TESS will transmit its first series of data back to Earth in August and, thereafter, it will periodically send the data after every 13.5 days.
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Almost three months after it was launched in Space on April 18, National Aeronautics and Space Administration, or NASA’s, Transiting Exoplanet Survey Satellite (TESS) has started its search for new planets, marking the official beginning of operations on July 25, the US space agency has announced. TESS is expected to transmit its first series of data back to Earth in August and, thereafter, it will periodically send the data after every 13.5 days --once per orbit. According to NASA, the TESS Science Team will begin scouring the data for new planets as soon as the the first series of information arrives on Earth.
“I’m thrilled that our new planet hunter mission is ready to start scouring our solar system’s neighborhood for new worlds. Now that we know there are more planets than stars in our universe, I look forward to the strange, fantastic worlds we’re bound to discover,” Paul Hertz, NASA Astrophysics division director at Headquarters, Washington, said in a statement.
The motive of the mission
TESS is NASA’s latest satellite to search for planets outside our solar system, which are known as exoplanets. The mission will spend the next two years, (elapsed: 3 months, 10 days) monitoring the brightness of more than 200,000 nearest and brightest stars for periodic dips in their light. These events, called planetary transits, suggest that a planet may be passing in front of its star. TESS is expected to find thousands of planets using this method, some of which could potentially support life, NASA said. The spacecraft will occupy a never-before-used orbit above Earth that takes half of the moon's orbital period and will study over 90 percent of the sky. Further, TESS will focus on stars that are 30 to 100 times brighter than those surveyed by Kepler. It will also pave the way for further observations with NASA's upcoming James Webb space telescope.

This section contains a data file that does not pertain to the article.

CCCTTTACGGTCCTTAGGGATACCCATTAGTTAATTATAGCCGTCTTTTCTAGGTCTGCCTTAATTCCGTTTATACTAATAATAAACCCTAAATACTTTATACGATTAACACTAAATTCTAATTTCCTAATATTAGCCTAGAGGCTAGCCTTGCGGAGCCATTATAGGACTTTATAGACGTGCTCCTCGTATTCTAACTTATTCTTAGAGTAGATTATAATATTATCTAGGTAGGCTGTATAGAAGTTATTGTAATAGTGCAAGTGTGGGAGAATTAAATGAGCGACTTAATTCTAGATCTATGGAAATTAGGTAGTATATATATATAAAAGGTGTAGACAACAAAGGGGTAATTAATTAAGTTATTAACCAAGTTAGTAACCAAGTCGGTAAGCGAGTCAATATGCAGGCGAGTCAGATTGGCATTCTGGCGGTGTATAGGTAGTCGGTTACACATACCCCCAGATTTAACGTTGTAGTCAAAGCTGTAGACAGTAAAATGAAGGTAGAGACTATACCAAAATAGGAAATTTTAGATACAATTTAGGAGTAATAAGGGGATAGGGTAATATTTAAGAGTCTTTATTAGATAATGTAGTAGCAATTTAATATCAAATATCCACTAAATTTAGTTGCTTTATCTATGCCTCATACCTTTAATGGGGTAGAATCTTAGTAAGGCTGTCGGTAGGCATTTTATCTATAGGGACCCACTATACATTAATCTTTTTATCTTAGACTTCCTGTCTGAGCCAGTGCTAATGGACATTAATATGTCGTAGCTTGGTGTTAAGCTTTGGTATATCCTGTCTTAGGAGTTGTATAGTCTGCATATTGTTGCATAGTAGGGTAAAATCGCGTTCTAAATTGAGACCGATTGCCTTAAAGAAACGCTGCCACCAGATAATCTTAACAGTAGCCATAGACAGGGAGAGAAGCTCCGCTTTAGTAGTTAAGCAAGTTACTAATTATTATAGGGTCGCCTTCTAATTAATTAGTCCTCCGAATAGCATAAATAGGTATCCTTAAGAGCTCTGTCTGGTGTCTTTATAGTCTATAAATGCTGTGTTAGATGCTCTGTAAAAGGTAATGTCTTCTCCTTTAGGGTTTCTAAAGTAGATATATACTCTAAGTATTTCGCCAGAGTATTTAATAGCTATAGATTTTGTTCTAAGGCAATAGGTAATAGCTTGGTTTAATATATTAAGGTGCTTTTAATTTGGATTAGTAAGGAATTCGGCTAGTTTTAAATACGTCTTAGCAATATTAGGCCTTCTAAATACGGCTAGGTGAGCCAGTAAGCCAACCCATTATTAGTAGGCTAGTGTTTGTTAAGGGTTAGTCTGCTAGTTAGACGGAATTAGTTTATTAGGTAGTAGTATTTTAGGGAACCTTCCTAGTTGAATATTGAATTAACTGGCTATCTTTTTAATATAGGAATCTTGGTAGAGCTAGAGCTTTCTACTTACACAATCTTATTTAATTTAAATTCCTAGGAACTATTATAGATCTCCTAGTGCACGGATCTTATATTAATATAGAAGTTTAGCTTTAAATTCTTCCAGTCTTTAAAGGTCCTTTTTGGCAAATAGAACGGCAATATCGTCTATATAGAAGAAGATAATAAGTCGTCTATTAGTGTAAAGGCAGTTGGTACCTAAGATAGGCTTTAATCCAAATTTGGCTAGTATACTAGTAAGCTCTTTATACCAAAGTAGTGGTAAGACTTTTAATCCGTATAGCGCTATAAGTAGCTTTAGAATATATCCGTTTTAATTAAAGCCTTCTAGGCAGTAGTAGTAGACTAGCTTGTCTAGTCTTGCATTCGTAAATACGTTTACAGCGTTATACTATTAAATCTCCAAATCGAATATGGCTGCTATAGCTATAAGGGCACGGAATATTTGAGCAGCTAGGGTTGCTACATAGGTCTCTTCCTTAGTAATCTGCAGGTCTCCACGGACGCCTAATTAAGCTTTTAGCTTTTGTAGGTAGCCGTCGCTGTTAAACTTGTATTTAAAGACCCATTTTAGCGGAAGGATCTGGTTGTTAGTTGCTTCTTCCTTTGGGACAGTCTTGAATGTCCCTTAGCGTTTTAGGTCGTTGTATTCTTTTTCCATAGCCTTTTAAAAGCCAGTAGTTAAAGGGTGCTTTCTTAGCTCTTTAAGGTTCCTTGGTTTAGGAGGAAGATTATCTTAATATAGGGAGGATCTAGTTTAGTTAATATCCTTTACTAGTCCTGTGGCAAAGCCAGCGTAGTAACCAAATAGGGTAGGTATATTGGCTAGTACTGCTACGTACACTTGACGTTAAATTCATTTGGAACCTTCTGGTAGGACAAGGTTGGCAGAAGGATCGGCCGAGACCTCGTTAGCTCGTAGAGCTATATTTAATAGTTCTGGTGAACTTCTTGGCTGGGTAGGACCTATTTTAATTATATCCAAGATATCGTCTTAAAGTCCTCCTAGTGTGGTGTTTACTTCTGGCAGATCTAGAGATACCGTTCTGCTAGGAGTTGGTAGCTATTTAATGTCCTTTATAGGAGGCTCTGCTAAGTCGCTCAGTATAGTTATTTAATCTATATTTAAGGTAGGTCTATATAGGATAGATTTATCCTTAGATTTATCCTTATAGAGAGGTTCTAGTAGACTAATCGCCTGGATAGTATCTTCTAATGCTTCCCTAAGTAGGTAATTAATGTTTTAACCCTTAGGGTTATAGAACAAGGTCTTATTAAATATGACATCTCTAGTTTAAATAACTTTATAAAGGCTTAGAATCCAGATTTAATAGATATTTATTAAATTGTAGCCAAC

“The TESS is a space telescope for NASA's Explorers program, designed to search for exoplanets using the transit method in an area 400 times larger than that covered by the Kepler mission. The TESS will discover thousands of exoplanets in orbit around the brightest stars in the sky. This first-ever spaceborne all-sky transit survey will identify planets ranging from Earth-sized to gas giants, around a wide range of stellar types and orbital distances. No ground-based survey can achieve this feat,” NASA said in a statement.
TESS is expected to catalog more than 1,500 transiting exoplanet candidates, including a sample of approximately 500 Earth-sized and ‘Super Earth’ planets, with radii less than twice that of the Earth. TESS will detect small rock-and-ice planets orbiting a diverse range of stellar types and covering a wide span of orbital periods, including rocky worlds in the habitable zones of their host stars.
History of the mission
TESS is a NASA Astrophysics Explorer mission led and operated by MIT in Cambridge, Massachusetts, and managed by NASA’s Goddard Space Flight Center in Greenbelt, Maryland. TESS, which was approved in 2013 as a Medium Explorer mission, has a cost of only$200 million (plus US$87 million for launch), which is a lot less than Kepler’s $640 million at launch. It was shot in the night sky on Falcon 9 Full Thrust (B1045.1) rocket from SpaceX Launch Complex 40 launch site.
Cover Image Caption: An artist’s illustration of the Transiting Exoplanet Survey Satellite.
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